Wish me luck... those bearing plates take a lot of drilling


A quick render of the basic layout. It it about 600mm long and 360mm wide. The battery (standard car battery type 628) is supposed to fit in the cab. I will balance more weight onto the front axle by means of big lumps of lead. The original Quickie was 7.25"" gauge and could fit 2 batteries on board.

Note that I now have published plans for a loco named Fred (April 1994 ME). Its size is 750mm long and 294mm wide,which is close enough to what I was planning anyway, so I'll leave it that size.

Last edited February 20 2013 09:54:48.

The local diesel hydraulic Funkey I am sort of copying for my loco. This loco is about 5 meters long and 3 wide, and runs on 3'6" track. That would scale to 595x357mm at a true scale of 1:8.4. The frame I am using is 750x294mm, thus a bit longer and thinner.

Well, now that I have plans to hand, I'm not copying this loco at all except maybe in rough outline, and possibly paint job.

Last edited February 20 2013 09:54:48.

Sunday 29 Feb 2004

Wheel 2 on the faceplate prior to turning the tread and boring the axle hole. It is fastened to the faceplate by 4 M6 bolts tapped into the back. It is spaced away from the faceplate by 2 pieces of ground HSS about 3mm thick with a single layer of laser printer paper wrapped around them. When I was roughing in the first wheel I found it shifting despite the 4 bolts, just not enough friction on the smooth HSS.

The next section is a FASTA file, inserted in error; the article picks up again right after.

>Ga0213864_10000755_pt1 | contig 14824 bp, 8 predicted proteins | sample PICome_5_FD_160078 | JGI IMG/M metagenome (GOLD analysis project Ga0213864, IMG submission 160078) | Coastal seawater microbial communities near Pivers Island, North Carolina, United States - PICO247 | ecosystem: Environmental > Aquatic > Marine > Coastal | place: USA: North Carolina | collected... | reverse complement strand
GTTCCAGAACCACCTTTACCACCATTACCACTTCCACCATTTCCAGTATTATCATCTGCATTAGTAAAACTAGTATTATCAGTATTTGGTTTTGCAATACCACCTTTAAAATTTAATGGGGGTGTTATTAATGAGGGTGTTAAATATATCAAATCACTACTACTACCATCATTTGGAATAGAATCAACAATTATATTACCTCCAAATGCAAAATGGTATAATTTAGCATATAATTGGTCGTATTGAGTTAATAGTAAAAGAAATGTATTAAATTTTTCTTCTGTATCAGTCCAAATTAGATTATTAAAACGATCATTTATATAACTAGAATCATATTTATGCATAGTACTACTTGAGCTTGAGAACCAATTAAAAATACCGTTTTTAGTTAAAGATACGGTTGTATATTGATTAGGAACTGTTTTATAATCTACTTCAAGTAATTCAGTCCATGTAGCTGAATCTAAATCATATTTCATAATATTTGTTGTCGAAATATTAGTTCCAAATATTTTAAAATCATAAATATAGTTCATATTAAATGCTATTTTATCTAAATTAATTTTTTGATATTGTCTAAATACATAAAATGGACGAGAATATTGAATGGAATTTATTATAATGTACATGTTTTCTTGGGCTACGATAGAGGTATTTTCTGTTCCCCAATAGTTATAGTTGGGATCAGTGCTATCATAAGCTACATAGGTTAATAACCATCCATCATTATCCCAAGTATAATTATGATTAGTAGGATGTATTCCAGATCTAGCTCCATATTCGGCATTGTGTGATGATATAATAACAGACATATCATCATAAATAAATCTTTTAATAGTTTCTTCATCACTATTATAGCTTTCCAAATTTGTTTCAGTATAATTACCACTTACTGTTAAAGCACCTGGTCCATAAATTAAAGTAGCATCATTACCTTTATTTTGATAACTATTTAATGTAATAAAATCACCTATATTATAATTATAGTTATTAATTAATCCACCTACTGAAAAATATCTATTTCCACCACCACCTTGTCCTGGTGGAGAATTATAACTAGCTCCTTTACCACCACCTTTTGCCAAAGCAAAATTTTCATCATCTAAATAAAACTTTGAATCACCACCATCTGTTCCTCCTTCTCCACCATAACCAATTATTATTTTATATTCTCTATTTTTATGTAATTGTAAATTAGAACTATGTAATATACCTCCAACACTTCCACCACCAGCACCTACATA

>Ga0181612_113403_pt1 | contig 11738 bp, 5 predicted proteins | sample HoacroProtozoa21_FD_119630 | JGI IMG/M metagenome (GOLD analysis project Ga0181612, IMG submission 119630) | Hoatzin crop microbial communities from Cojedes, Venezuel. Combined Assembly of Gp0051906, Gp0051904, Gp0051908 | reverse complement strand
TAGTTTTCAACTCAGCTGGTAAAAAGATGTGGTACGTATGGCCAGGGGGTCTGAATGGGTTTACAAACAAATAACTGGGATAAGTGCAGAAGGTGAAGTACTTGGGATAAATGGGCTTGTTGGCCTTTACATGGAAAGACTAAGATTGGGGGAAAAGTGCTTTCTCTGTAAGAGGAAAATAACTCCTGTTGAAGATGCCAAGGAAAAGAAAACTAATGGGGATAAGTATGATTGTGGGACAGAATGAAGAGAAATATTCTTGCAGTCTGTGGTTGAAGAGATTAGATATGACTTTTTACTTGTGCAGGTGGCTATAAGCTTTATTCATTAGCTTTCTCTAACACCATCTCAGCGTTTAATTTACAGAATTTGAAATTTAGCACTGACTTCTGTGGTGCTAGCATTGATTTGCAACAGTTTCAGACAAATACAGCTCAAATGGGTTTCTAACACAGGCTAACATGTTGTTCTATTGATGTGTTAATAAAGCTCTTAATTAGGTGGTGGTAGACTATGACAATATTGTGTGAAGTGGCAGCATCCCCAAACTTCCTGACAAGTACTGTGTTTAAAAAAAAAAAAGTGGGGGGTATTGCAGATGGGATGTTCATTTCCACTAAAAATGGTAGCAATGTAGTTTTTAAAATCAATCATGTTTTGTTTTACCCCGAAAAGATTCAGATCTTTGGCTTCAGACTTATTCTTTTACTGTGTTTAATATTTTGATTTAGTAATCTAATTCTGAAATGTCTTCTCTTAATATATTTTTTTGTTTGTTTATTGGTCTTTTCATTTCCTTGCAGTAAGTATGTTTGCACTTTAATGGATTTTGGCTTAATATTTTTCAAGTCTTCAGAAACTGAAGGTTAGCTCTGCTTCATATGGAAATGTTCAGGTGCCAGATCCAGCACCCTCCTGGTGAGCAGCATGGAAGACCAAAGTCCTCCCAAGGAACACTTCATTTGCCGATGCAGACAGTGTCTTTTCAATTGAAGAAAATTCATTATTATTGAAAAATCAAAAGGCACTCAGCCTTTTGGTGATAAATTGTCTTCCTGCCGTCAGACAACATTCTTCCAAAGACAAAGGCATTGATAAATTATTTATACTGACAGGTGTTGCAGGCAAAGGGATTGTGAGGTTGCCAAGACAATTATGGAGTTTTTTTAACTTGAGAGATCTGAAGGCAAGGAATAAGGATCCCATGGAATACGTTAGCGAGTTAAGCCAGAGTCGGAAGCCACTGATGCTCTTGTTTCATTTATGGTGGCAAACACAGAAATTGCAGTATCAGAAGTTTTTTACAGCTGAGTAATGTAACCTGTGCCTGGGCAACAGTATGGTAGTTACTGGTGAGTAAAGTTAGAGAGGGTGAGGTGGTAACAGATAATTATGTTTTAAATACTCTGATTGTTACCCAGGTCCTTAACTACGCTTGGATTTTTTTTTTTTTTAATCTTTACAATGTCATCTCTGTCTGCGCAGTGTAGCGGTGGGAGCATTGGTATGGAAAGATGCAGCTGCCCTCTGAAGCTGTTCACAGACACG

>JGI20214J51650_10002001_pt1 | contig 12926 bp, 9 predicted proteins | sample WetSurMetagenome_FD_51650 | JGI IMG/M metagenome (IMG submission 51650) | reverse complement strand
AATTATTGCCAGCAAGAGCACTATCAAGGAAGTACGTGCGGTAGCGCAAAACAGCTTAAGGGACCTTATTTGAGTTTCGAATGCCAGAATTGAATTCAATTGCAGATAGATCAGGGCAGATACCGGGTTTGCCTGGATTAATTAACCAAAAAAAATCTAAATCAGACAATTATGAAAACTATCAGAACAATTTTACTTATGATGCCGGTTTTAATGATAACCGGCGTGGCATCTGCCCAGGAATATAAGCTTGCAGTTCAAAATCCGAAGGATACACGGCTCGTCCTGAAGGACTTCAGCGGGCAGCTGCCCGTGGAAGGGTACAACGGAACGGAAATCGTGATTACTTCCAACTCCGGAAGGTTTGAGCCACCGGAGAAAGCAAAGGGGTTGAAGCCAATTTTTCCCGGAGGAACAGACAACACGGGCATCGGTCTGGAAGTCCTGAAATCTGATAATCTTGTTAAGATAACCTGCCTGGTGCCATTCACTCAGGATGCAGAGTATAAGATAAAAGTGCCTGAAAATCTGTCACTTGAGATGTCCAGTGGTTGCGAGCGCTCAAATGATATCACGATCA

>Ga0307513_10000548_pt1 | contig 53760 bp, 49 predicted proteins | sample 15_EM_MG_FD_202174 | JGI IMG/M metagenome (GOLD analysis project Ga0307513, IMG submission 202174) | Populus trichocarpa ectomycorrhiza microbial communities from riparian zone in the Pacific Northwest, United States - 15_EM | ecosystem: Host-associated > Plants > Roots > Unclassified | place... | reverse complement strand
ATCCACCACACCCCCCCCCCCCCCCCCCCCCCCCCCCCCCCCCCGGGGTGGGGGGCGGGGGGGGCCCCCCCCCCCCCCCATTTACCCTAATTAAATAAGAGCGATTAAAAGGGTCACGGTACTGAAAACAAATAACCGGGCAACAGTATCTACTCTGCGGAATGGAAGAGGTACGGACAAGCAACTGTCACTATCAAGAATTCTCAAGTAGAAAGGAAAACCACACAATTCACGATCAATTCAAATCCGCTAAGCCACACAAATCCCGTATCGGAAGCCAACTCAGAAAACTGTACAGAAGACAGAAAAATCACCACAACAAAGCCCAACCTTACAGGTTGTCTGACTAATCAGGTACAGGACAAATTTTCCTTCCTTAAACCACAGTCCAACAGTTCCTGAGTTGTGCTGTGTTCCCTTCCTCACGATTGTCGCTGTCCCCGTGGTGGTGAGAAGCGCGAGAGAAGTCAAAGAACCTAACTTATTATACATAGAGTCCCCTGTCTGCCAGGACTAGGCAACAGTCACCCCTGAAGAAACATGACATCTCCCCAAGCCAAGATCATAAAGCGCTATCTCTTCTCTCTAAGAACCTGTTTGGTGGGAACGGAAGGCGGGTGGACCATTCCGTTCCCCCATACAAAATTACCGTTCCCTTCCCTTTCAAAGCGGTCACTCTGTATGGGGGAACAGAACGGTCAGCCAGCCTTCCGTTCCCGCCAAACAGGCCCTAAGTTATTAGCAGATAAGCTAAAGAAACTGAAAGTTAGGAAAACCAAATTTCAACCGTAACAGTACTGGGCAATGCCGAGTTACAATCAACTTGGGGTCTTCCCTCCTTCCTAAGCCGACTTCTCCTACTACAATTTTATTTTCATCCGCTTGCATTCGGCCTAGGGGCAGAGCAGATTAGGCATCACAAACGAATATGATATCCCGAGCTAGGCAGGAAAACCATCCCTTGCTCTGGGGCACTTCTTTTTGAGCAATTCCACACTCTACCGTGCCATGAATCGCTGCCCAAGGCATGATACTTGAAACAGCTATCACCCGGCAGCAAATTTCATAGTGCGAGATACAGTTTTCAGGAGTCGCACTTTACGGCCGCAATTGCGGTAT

Last edited February 20 2013 09:54:49.

A collection of parts. This is wheel 1 plus it's axle and bearings. The bearings are 6000z's but although all the references I found to type codes specify that 'z' means a shield on one side, these have shields on both sides.

I'll have to turn the ends of the axles down to fit the 7mm ID self aligning bearings I am now using. I can do this between centers with the wheels in place.